A new bubble dynamics model to study bubble growth, deformation, and coalescence
We propose a new bubble dynamics model to study the evolution of a suspension of bubbles over a wide range of vesicularity, and that accounts for hydrodynamical interactions between bubbles while they grow, deform under shear flow conditions, and exchange mass by diffusion coarsening. The model is based on a lattice Boltzmann method for free surface flows. As such, it assumes an infinite viscosity contrast between the exsolved volatiles and the melt. Our model allows for coalescence when two bubbles approach each other because of growth or deformation. The parameter (disjoining pressure) that controls the coalescence efficiency, i.e., drainage time for the fluid film between the bubbles, can be set arbitrarily in our calculations. We calibrated this parameter by matching the measured time for the drainage of the melt film across a range of Bond numbers (ratio of buoyancy to surface tension stresses) with laboratory experiments of a bubble rising to a free surface. The model is then used successfully to model Ostwald ripening and bubble deformation under simple shear flow conditions. The results we obtain for the deformation of a single bubble are in excellent agreement with previous experimental and theoretical studies. For a suspension, we observe that the collective effect of bubbles is different depending on the relative magnitude of viscous and interfacial stresses (capillary number). At low capillary number, we find that bubbles deform more readily in a suspension than for the case of a single bubble, whereas the opposite is observed at high capillary number.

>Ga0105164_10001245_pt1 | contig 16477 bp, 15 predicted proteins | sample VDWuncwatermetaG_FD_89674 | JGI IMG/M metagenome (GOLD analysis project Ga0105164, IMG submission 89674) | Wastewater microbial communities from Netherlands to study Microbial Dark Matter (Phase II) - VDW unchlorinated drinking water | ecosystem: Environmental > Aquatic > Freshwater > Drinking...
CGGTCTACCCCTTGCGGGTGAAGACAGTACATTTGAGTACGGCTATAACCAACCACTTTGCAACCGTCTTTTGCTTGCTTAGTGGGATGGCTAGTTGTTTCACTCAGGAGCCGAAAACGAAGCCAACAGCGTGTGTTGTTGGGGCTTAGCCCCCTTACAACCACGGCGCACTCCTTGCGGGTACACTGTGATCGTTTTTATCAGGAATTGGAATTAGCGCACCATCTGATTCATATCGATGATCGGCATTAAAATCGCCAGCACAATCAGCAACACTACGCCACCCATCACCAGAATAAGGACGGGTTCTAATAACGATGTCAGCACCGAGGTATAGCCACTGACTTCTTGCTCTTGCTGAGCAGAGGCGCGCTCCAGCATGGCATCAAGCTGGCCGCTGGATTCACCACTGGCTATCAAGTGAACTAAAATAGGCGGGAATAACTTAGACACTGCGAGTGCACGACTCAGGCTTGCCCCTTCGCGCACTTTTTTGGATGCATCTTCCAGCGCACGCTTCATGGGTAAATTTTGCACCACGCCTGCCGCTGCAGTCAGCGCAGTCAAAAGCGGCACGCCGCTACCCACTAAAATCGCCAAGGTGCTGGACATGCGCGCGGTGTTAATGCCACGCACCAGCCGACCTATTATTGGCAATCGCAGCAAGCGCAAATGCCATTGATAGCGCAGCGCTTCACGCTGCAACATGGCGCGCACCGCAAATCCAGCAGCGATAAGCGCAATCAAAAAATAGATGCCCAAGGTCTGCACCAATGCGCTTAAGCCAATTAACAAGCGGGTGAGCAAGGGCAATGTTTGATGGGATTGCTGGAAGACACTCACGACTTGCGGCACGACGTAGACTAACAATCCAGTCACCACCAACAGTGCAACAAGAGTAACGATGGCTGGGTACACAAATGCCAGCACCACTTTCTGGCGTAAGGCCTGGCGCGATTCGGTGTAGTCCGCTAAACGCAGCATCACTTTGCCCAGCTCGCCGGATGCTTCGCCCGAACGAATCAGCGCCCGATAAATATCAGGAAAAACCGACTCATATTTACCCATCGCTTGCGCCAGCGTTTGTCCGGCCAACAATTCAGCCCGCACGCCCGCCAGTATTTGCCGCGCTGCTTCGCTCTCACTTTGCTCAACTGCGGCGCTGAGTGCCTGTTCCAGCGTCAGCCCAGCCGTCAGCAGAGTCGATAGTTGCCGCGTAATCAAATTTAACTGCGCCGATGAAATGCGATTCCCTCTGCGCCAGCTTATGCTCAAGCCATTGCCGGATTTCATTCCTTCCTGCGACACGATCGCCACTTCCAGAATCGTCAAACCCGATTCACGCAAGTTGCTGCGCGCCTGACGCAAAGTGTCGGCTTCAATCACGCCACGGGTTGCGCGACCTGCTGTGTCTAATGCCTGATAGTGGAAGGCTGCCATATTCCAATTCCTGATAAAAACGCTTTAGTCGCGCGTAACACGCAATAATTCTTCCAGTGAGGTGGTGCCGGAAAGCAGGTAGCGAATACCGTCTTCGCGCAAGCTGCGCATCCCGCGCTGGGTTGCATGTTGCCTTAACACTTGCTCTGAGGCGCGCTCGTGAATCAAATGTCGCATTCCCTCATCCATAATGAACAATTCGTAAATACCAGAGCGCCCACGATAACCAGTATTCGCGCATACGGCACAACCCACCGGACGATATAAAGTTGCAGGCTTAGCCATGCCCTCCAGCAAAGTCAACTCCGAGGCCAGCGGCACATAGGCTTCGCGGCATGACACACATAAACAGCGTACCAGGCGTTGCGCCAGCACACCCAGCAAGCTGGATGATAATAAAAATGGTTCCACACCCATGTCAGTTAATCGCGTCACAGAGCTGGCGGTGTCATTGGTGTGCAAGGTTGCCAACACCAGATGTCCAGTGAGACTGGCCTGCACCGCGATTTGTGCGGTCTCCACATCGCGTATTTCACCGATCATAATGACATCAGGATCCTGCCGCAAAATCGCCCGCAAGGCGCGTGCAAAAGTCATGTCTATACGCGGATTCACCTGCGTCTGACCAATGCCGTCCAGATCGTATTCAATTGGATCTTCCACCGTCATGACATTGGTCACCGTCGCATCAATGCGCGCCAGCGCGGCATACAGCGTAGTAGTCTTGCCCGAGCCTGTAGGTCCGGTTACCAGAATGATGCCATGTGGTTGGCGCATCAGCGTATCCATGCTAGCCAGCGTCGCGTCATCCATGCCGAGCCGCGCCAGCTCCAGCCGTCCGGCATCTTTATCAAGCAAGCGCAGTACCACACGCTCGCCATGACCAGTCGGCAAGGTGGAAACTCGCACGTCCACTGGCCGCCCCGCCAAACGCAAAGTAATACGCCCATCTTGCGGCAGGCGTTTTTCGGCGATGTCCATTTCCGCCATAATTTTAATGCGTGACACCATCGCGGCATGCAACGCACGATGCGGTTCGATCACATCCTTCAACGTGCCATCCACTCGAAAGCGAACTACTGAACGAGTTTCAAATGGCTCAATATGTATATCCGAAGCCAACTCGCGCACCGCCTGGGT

volcanology; bubble dynamics; coalescence; capillary number